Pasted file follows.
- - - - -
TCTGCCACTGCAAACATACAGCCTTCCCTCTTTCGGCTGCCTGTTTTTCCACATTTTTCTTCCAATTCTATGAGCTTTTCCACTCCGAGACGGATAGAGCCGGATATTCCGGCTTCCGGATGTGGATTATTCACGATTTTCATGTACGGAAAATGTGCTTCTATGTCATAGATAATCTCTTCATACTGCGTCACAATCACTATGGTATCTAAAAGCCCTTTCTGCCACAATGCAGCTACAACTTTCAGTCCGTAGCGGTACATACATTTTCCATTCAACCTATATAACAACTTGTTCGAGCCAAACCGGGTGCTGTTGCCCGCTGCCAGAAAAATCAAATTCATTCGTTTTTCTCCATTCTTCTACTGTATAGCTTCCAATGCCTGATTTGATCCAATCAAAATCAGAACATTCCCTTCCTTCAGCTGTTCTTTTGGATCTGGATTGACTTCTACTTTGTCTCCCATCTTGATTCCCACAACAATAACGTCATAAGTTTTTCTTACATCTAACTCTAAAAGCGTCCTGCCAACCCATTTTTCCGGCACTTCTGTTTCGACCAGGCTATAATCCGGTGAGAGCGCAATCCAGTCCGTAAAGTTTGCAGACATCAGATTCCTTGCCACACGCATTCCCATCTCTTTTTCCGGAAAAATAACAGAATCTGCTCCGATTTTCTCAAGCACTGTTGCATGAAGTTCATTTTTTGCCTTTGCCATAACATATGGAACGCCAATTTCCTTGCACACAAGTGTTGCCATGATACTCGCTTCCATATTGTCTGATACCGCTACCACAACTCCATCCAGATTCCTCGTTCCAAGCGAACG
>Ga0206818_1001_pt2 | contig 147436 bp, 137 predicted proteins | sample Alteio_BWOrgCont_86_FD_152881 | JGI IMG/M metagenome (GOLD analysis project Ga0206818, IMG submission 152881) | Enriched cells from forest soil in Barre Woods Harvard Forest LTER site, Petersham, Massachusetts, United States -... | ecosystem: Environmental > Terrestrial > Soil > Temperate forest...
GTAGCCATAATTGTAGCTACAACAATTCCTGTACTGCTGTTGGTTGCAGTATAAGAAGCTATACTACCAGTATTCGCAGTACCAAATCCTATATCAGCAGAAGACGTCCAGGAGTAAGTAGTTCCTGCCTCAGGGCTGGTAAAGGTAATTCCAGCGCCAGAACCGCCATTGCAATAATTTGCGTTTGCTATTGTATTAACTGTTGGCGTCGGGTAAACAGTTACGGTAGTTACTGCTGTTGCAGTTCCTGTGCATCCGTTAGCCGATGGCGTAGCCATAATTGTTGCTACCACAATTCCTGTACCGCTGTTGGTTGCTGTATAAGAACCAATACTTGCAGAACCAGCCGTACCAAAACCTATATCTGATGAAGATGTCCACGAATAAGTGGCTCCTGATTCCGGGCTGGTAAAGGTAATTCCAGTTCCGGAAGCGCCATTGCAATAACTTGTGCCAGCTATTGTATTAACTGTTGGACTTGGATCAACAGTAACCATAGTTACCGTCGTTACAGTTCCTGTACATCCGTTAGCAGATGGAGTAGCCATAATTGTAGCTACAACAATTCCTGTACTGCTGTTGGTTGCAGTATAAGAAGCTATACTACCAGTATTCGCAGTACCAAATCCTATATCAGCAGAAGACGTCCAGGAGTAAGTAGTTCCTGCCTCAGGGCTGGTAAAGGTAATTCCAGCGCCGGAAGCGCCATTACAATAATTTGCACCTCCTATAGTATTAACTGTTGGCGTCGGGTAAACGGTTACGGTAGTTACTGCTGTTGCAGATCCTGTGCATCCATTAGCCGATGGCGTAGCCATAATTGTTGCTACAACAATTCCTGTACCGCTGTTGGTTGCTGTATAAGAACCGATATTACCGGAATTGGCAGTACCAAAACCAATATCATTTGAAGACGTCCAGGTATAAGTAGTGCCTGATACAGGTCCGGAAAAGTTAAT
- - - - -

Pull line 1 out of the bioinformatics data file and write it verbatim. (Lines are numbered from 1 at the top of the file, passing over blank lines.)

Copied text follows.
TCTGCCACTGCAAACATACAGCCTTCCCTCTTTCGGCTGCCTGTTTTTCCACATTTTTCTTCCAATTCTATGAGCTTTTCCACTCCGAGACGGATAGAGCCGGATATTCCGGCTTCCGGATGTGGATTATTCACGATTTTCATGTACGGAAAATGTGCTTCTATGTCATAGATAATCTCTTCATACTGCGTCACAATCACTATGGTATCTAAAAGCCCTTTCTGCCACAATGCAGCTACAACTTTCAGTCCGTAGCGGTACATACATTTTCCATTCAACCTATATAACAACTTGTTCGAGCCAAACCGGGTGCTGTTGCCCGCTGCCAGAAAAATCAAATTCATTCGTTTTTCTCCATTCTTCTACTGTATAGCTTCCAATGCCTGATTTGATCCAATCAAAATCAGAACATTCCCTTCCTTCAGCTGTTCTTTTGGATCTGGATTGACTTCTACTTTGTCTCCCATCTTGATTCCCACAACAATAACGTCATAAGTTTTTCTTACATCTAACTCTAAAAGCGTCCTGCCAACCCATTTTTCCGGCACTTCTGTTTCGACCAGGCTATAATCCGGTGAGAGCGCAATCCAGTCCGTAAAGTTTGCAGACATCAGATTCCTTGCCACACGCATTCCCATCTCTTTTTCCGGAAAAATAACAGAATCTGCTCCGATTTTCTCAAGCACTGTTGCATGAAGTTCATTTTTTGCCTTTGCCATAACATATGGAACGCCAATTTCCTTGCACACAAGTGTTGCCATGATACTCGCTTCCATATTGTCTGATACCGCTACCACAACTCCATCCAGATTCCTCGTTCCAAGCGAACG